Monday, May 14, 2012

Robotic Dinosaurs on the technique for Next-Gen Paleontology

Researchers at Drexel University are bringing the newest technical advancements in 3-D printing to the study of antique life. Using scale models of real fossils, for the first time, they will be able to check hypotheses about how dinosaurs and extra primitive animals moved and lived in their environments.

"Technology in paleontology hasn't tainted in about 150 years," said Drexel paleontologist Dr. Kenneth Lacovara, and relate professor in the College of Arts and Sciences. "We use shovels and pickaxes and burlap and plaster. It hasn't distorted until now."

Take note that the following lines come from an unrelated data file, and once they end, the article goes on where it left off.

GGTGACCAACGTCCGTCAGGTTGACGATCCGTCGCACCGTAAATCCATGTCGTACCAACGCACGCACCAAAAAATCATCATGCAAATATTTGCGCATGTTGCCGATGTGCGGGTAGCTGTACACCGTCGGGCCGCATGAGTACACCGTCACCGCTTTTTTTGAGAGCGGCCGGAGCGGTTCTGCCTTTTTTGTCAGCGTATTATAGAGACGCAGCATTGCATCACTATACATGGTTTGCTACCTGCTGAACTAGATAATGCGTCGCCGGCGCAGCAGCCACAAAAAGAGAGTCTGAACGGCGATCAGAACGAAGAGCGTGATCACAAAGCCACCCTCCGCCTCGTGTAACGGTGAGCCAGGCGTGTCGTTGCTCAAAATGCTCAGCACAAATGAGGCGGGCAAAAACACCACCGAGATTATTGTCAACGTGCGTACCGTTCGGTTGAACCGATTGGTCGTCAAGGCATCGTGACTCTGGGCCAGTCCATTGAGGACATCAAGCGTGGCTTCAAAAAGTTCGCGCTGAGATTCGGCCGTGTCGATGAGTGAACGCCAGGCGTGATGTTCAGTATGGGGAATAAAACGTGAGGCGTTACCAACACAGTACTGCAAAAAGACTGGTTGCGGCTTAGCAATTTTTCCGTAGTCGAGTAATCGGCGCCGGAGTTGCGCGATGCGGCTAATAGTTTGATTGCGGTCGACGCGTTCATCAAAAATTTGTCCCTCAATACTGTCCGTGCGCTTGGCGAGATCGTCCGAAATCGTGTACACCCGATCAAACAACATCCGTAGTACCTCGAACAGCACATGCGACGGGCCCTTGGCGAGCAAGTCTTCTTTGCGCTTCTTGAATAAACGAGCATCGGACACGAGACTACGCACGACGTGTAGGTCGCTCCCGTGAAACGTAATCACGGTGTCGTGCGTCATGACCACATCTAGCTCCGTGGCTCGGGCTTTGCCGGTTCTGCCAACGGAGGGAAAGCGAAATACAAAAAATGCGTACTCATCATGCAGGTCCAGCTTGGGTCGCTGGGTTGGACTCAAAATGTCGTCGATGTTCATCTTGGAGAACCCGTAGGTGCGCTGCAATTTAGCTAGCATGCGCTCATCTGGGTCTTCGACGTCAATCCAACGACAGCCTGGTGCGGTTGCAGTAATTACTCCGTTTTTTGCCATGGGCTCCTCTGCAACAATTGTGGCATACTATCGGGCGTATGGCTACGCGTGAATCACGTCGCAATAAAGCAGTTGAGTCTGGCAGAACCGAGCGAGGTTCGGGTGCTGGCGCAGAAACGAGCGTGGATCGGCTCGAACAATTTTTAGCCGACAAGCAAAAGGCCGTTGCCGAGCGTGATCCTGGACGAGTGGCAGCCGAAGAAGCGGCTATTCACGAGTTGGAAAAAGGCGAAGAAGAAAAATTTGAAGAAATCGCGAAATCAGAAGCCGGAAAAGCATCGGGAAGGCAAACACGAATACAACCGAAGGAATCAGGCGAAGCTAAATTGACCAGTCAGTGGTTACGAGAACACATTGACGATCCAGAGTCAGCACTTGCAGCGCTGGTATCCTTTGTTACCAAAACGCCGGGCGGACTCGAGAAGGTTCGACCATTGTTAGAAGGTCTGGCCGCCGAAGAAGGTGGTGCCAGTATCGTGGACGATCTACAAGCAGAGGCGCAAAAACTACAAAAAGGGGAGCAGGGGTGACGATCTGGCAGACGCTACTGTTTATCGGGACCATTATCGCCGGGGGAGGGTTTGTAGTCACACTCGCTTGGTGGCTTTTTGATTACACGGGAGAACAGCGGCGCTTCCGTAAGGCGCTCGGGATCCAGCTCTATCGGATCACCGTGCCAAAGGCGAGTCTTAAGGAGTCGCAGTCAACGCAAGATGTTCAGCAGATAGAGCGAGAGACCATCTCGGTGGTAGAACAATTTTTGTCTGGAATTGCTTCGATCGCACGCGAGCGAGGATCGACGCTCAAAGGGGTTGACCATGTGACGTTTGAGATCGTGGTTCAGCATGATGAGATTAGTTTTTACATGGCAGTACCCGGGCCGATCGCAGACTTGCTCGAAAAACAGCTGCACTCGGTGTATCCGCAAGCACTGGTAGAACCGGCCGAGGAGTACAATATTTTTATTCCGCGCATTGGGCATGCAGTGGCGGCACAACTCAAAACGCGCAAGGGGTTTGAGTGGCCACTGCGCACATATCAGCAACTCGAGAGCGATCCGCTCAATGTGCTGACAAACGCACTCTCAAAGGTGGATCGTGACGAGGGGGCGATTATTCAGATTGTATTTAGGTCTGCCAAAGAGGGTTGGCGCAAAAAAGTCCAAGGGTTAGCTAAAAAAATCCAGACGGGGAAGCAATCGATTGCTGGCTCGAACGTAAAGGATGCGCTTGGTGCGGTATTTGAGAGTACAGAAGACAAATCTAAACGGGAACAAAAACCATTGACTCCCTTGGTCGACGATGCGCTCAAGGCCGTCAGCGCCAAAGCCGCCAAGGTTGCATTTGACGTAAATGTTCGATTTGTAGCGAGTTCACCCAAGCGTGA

Lacovara has begun creating 3-D scans of massive dinosaur bones and other fossils in his lab. The 3-D scan puts a virtual picture in a digital workplace that researchers can control and analyze.

To transport these scans to life, Lacovara is also teaming up with mechanical engineer Dr. James Tangorra, an assistant professor in Drexel's College of Engineering, to use 3-D printing technology to make and check scale models of fossil bones.

A 3-D printer is a technology for fast prototyping and developed objects based on a digital design. Common models work by regularly extruding very thin layers of a resin or added material, building up strata to make a physical object.

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